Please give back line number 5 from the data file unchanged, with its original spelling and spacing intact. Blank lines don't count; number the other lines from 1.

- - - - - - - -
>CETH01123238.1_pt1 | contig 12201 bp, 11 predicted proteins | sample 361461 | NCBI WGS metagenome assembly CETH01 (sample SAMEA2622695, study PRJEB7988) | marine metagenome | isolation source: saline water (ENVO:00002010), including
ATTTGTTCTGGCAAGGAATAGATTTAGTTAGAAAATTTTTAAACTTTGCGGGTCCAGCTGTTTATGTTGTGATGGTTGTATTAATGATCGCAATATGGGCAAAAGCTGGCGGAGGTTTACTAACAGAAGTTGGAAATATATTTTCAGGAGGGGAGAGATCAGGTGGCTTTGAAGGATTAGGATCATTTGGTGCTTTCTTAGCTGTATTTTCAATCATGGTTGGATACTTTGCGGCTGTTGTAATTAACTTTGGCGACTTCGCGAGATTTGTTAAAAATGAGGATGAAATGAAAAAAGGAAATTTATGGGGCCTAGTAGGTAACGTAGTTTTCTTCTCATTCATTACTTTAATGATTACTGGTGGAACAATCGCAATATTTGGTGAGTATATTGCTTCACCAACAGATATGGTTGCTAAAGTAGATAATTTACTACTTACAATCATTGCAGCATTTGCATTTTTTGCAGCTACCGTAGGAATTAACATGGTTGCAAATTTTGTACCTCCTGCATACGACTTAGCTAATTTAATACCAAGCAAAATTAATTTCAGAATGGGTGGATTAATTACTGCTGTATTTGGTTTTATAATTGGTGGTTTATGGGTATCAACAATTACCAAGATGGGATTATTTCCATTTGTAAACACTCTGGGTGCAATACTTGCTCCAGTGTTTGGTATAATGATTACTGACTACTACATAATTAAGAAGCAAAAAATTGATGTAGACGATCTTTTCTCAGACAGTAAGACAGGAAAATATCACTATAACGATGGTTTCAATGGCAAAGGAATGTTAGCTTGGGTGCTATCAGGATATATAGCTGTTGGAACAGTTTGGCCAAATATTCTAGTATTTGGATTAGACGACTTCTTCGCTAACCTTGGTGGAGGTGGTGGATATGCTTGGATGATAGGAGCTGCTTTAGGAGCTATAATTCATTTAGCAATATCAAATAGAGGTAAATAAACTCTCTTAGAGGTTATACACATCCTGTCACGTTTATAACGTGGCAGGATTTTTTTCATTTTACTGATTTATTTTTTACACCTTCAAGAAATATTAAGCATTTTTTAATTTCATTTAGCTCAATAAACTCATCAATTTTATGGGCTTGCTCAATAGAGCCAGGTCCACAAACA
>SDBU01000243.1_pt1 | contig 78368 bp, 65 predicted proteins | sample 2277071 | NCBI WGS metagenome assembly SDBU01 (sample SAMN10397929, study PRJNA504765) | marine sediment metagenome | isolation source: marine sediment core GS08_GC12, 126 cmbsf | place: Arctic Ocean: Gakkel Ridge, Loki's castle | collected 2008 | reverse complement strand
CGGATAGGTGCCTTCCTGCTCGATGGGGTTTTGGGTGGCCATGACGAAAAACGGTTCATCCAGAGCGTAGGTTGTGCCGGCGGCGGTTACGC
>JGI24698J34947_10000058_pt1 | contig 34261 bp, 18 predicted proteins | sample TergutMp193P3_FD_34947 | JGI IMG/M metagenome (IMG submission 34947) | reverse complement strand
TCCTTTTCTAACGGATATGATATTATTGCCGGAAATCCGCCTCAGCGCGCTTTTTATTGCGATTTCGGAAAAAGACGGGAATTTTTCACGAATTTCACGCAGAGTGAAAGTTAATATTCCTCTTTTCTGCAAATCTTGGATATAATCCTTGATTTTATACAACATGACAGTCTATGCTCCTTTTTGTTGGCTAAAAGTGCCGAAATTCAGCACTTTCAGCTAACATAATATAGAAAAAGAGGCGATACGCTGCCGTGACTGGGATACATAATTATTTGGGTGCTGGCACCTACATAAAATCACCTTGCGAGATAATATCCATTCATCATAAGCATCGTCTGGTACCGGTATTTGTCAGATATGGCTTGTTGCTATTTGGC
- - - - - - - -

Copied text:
>JGI24698J34947_10000058_pt1 | contig 34261 bp, 18 predicted proteins | sample TergutMp193P3_FD_34947 | JGI IMG/M metagenome (IMG submission 34947) | reverse complement strand